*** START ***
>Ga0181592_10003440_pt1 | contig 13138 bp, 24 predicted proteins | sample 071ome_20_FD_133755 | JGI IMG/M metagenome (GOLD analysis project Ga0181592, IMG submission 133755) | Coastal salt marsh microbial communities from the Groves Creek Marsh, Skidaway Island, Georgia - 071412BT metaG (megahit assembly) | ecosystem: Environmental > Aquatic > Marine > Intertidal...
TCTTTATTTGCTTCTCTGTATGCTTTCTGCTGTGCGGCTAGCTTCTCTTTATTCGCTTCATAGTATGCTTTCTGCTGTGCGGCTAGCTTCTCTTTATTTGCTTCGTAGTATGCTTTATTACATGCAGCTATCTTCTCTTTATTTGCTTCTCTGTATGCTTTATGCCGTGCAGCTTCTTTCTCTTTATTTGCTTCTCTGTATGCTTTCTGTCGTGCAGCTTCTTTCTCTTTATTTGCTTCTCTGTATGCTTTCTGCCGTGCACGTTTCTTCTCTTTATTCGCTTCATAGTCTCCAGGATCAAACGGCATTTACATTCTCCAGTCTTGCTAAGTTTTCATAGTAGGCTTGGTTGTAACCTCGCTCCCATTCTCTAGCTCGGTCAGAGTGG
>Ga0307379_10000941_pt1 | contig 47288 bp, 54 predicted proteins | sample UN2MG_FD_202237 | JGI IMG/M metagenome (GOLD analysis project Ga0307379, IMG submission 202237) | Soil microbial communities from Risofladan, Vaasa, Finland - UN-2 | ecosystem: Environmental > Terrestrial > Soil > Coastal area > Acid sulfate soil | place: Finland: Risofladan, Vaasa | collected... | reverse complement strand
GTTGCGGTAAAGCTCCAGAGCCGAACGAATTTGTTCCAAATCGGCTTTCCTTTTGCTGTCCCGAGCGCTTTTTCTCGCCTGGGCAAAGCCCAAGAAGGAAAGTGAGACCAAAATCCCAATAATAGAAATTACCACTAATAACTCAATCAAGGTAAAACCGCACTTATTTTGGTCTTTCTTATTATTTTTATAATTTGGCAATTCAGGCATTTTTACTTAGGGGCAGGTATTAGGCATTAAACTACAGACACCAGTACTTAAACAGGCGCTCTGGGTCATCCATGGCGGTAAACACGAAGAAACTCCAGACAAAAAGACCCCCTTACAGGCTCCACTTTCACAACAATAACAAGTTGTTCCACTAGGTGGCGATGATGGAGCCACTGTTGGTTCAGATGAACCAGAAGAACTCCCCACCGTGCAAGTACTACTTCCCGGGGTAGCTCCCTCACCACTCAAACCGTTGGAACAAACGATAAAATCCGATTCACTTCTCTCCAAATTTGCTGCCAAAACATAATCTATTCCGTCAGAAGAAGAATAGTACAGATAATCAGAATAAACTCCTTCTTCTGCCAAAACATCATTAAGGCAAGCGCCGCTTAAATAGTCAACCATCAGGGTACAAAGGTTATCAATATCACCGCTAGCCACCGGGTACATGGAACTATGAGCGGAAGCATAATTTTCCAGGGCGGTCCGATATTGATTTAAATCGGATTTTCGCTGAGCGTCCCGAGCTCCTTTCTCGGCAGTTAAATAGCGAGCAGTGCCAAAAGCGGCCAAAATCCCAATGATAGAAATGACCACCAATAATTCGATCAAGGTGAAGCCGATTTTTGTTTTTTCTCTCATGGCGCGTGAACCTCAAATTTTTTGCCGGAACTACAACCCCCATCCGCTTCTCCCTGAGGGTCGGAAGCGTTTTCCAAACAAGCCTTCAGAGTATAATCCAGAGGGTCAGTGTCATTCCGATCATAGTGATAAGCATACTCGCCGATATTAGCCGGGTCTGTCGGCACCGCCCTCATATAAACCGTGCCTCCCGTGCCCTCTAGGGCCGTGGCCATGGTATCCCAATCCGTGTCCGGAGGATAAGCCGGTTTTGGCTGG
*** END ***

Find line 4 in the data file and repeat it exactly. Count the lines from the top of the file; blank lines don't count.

GTTGCGGTAAAGCTCCAGAGCCGAACGAATTTGTTCCAAATCGGCTTTCCTTTTGCTGTCCCGAGCGCTTTTTCTCGCCTGGGCAAAGCCCAAGAAGGAAAGTGAGACCAAAATCCCAATAATAGAAATTACCACTAATAACTCAATCAAGGTAAAACCGCACTTATTTTGGTCTTTCTTATTATTTTTATAATTTGGCAATTCAGGCATTTTTACTTAGGGGCAGGTATTAGGCATTAAACTACAGACACCAGTACTTAAACAGGCGCTCTGGGTCATCCATGGCGGTAAACACGAAGAAACTCCAGACAAAAAGACCCCCTTACAGGCTCCACTTTCACAACAATAACAAGTTGTTCCACTAGGTGGCGATGATGGAGCCACTGTTGGTTCAGATGAACCAGAAGAACTCCCCACCGTGCAAGTACTACTTCCCGGGGTAGCTCCCTCACCACTCAAACCGTTGGAACAAACGATAAAATCCGATTCACTTCTCTCCAAATTTGCTGCCAAAACATAATCTATTCCGTCAGAAGAAGAATAGTACAGATAATCAGAATAAACTCCTTCTTCTGCCAAAACATCATTAAGGCAAGCGCCGCTTAAATAGTCAACCATCAGGGTACAAAGGTTATCAATATCACCGCTAGCCACCGGGTACATGGAACTATGAGCGGAAGCATAATTTTCCAGGGCGGTCCGATATTGATTTAAATCGGATTTTCGCTGAGCGTCCCGAGCTCCTTTCTCGGCAGTTAAATAGCGAGCAGTGCCAAAAGCGGCCAAAATCCCAATGATAGAAATGACCACCAATAATTCGATCAAGGTGAAGCCGATTTTTGTTTTTTCTCTCATGGCGCGTGAACCTCAAATTTTTTGCCGGAACTACAACCCCCATCCGCTTCTCCCTGAGGGTCGGAAGCGTTTTCCAAACAAGCCTTCAGAGTATAATCCAGAGGGTCAGTGTCATTCCGATCATAGTGATAAGCATACTCGCCGATATTAGCCGGGTCTGTCGGCACCGCCCTCATATAAACCGTGCCTCCCGTGCCCTCTAGGGCCGTGGCCATGGTATCCCAATCCGTGTCCGGAGGATAAGCCGGTTTTGGCTGG